WASHINGTON (Reuters) - The Federal Reserve’s latest stimulus will not boost economic growth without creating unwanted inflation, said Jeffrey Lacker, president of the Richmond Fed and lone dissenter on the central bank’s policy committee.
Lacker said on Friday he also opposes the Fed’s indication that it expects to keep interest rates near zero until at least mid-2015, and the suggestion that rates will be keep low even as economic growth picks up.
“Improvement in labor market conditions appears to have been held back by real impediments that are beyond the capacity of monetary policy to offset,” Lacker said in a statement. “In such circumstances, further monetary stimulus runs the risk of raising inflation in a way that threatens the stability of inflation expectations.”
Three years into an anemic recovery from the deepest recession in generations, the U.S. economy expanded at an annualized rate of just 1.3 percent in the second quarter, and growth is expected to remain below 2 percent in third-quarter figures to be released on Friday.
Unemployment fell quite a bit in September, but remains at an elevated 7.8 percent, and current growth levels suggests little further improvement ahead. Inflation, in the meantime, has remained consistently low and stable.
Against that backdrop, the Fed announced in September that it would embark on an open-ended program of asset purchases aimed at stimulating economic activity and business investment, starting with a monthly $40 billion in mortgage-backed bonds.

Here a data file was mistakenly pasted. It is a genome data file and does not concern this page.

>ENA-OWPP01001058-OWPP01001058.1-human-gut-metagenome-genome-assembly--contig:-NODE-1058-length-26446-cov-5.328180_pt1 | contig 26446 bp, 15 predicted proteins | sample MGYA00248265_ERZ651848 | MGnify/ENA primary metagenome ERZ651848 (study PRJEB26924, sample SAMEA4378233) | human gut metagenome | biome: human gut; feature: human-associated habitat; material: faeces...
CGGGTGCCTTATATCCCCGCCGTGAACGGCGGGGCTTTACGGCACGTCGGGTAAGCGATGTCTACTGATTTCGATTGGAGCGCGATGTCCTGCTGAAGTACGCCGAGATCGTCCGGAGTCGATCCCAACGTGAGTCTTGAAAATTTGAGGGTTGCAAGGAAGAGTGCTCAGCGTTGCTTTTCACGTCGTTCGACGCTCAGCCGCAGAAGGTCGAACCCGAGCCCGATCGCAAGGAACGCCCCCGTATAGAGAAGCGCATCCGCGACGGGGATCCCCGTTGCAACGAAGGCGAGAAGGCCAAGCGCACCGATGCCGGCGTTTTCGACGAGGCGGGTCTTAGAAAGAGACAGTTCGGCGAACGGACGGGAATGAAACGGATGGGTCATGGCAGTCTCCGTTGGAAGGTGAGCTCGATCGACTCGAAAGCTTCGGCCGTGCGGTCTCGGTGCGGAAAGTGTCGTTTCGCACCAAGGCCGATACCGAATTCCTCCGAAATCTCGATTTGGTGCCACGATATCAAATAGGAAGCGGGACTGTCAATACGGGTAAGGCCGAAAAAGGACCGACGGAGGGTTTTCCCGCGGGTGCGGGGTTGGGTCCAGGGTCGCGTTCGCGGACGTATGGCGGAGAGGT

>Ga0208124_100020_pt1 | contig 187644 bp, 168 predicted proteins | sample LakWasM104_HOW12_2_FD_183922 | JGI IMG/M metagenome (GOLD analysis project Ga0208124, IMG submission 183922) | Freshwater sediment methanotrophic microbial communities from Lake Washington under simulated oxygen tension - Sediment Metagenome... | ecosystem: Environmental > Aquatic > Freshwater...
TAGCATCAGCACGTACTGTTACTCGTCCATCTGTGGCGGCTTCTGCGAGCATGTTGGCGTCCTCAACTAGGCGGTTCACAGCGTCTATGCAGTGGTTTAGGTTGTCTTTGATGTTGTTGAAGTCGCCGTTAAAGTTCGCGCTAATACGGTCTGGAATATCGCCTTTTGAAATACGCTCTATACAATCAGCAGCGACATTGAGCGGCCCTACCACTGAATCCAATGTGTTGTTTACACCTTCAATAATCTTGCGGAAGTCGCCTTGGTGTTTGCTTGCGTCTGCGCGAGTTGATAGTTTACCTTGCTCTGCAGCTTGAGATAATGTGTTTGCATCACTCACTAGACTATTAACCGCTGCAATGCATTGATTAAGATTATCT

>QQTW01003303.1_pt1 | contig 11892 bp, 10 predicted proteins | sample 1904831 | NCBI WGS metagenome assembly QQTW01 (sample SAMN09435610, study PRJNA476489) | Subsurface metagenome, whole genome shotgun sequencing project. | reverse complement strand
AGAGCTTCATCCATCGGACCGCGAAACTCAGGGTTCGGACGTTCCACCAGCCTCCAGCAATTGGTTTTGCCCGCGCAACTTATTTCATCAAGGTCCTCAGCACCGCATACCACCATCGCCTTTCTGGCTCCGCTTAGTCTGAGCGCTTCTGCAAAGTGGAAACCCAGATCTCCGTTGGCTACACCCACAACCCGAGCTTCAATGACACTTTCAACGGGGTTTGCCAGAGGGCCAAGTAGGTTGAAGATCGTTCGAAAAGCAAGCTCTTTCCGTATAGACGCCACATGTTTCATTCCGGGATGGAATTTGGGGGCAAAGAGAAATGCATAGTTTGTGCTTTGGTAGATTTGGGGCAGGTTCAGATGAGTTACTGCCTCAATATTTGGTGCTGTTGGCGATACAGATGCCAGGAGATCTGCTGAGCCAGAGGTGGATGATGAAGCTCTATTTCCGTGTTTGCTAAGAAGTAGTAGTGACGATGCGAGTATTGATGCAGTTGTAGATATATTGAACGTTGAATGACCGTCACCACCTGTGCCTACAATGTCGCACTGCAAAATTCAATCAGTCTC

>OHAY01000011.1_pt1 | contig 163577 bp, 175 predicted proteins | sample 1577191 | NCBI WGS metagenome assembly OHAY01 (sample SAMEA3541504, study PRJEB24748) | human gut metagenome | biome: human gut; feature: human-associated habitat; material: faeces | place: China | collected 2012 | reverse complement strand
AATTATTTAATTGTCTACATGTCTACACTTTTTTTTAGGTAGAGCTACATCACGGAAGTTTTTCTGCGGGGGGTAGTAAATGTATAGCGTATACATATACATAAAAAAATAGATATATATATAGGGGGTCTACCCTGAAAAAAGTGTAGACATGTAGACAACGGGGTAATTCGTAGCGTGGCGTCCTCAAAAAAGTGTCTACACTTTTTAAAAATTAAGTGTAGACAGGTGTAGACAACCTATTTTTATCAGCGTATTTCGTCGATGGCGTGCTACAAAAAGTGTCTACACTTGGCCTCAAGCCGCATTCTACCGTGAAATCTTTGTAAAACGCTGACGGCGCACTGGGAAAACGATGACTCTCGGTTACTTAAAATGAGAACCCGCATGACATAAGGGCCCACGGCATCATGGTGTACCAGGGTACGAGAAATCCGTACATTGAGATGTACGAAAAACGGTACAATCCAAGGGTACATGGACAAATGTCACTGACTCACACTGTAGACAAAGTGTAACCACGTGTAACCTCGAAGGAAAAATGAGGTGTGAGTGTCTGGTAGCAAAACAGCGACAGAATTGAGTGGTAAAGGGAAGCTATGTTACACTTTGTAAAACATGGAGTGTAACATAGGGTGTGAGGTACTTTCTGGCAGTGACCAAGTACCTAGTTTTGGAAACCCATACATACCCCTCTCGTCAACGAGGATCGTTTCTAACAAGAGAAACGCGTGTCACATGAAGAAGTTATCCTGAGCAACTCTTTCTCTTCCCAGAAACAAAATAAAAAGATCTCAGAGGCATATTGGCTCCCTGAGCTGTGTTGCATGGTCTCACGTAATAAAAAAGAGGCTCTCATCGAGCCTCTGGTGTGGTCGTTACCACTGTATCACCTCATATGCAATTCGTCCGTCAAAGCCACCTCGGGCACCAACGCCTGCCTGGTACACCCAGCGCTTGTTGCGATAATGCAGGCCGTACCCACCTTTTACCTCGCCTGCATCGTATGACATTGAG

This week, it reiterated the policy and made only modest tweaks to its characterization of the economy.
“The Committee remains concerned that, without sufficient policy accommodation, economic growth might not be strong enough to generate sustained improvement in labor market conditions. Furthermore, strains in global financial markets continue to pose significant downside risks to the economic outlook,” read its policy statement released on Wednesday.
Top Fed officials, including its chairman, Ben Bernanke, have argued the effort to keep rates low for a prolonged period will give businesses the kind of certainty that will allow them to invest despite a turbulent global economic backdrop.
But Lacker, who has broken ranks with the Federal Open Market Committee at every meeting this year, thinks monetary policy has already been pushed to its limits.
“I read the Committee statement as saying that the federal funds rate will be exceptionally low for a considerable time after we observe a marked increase in the growth of employment and output,” Lacker said.
“I do not believe that a policy conforming to this characterization would be appropriate, because it implies providing too much stimulus beyond the point at which rate increases will be required to keep inflation in check,” he added.
Editing by Eric Walsh